Research focus

Our laboratory is focused on understanding the molecular biology of membrane transport in a disease-related context covering Alzheimer’s disease and congenital disorders of glycosylation type II.

Related to Alzheimer’s, APP cleavage by gamma-secretase leads to amyloid beta peptide production, one possible cause of Alzheimer’s symptoms. gamma-secretase is composed of four proteins – presenilin, nicastrin, PEN-2 and APH-1 – which must come together for cleavage activity.

Starting from the idea that Alzheimer’s disease might be slowed by inhibiting g-secretase, we have now identified an endogenous inhibitor that prevents gamma-secretase complex assembly and activity and thus might be targeted for therapy (Spasic et al., 2007). Although all four components are present in the ER, their assembly into functional gamma-secretase is somehow restricted. Assembly begins with the binding of nicastrin to APH-1. This binding is competed early in the secretion pathway by Rer1p, a membrane receptor that retrieves proteins from the Golgi back to the ER. Rer1p binds to nicastrin, thus interfering with nicastrin’s ability to bind APH-1. Decreasing the amount of Rer1p led to an increase in gamma-secretase activity. Exactly what triggers Rer1p to release nicastrin and allow it to bind to APH-1, and subsequently to the other gamma-secretase components, remains to be determined. Preventing this release might provide a means to reduce gamma-secretase activity and thus amyloid plaque formation.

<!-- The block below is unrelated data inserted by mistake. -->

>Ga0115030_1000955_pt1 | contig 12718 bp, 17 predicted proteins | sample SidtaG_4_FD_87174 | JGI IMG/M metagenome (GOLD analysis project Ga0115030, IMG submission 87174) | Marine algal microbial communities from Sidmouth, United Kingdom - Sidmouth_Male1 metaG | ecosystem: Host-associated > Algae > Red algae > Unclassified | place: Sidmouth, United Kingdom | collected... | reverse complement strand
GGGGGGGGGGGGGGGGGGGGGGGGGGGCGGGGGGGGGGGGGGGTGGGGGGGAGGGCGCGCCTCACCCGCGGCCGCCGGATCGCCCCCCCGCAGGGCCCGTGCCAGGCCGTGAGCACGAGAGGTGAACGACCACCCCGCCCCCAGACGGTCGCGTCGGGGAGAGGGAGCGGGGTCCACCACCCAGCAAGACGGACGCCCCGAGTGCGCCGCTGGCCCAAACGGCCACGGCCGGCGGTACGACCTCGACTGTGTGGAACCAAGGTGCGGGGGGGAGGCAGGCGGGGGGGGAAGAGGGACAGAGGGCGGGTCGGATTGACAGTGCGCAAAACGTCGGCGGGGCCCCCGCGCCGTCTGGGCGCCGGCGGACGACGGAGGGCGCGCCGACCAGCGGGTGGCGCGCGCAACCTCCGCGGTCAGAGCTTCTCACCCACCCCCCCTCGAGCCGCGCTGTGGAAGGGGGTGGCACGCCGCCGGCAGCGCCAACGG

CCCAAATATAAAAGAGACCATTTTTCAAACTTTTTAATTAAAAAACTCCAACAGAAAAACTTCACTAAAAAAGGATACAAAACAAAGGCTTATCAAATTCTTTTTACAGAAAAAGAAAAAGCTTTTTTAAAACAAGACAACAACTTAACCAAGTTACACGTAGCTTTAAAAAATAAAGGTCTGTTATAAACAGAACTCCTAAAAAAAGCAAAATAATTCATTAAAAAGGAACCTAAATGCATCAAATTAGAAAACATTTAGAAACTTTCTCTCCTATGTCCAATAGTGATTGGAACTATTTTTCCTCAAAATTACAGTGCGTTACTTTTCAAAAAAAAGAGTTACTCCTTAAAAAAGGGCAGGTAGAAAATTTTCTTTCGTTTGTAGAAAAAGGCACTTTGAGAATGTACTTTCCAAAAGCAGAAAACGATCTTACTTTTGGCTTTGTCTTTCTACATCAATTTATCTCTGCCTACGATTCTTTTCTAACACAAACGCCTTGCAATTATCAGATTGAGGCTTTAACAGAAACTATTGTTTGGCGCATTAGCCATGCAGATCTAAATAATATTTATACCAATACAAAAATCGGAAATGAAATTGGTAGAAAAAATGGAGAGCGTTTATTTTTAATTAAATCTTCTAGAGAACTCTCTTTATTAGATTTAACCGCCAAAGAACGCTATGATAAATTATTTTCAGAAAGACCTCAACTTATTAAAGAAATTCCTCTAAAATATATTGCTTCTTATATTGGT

Sporadic Alzheimer’s disease is also characterized by dysfunctions in the neuronal endo-lysosomal system. In this context, we hypothesize that the differential localization of distinct gamma-secretase complexes and substrates at the cell surface and endosomes is part of the mechanism defining specificity in intramembrane proteolysis. We are currently applying high-resolution confocal microscopy to resolve this microdomain association of APP and gamma-secretase components. In addition, we use superparamagnetic nanoparticles for neuronal endosomal targeting. Magnetic isolation followed by ‘organellar proteomics’ will generate proteome inventories of axonal and dendritic endosomal carriers and identify novel early biomarkers for endosomal dysfunction in Alzheimer’s disease and beyond. In a related line of research, we are screening a 10K small-compound library for their effects on inducing axonal and dendritic outgrowth/arborization using a medium-to-high throughput InCell1000 system. 

In CDG-II, we identified mutations in sub-units of the COG complex, which are now being used to study the role of this complex in maintaining Golgi-integrity. In a collaborative effort, we also identified patients with mutations in a sub-unit of the V-ATPase linking pH-dependency to proper glycosylation.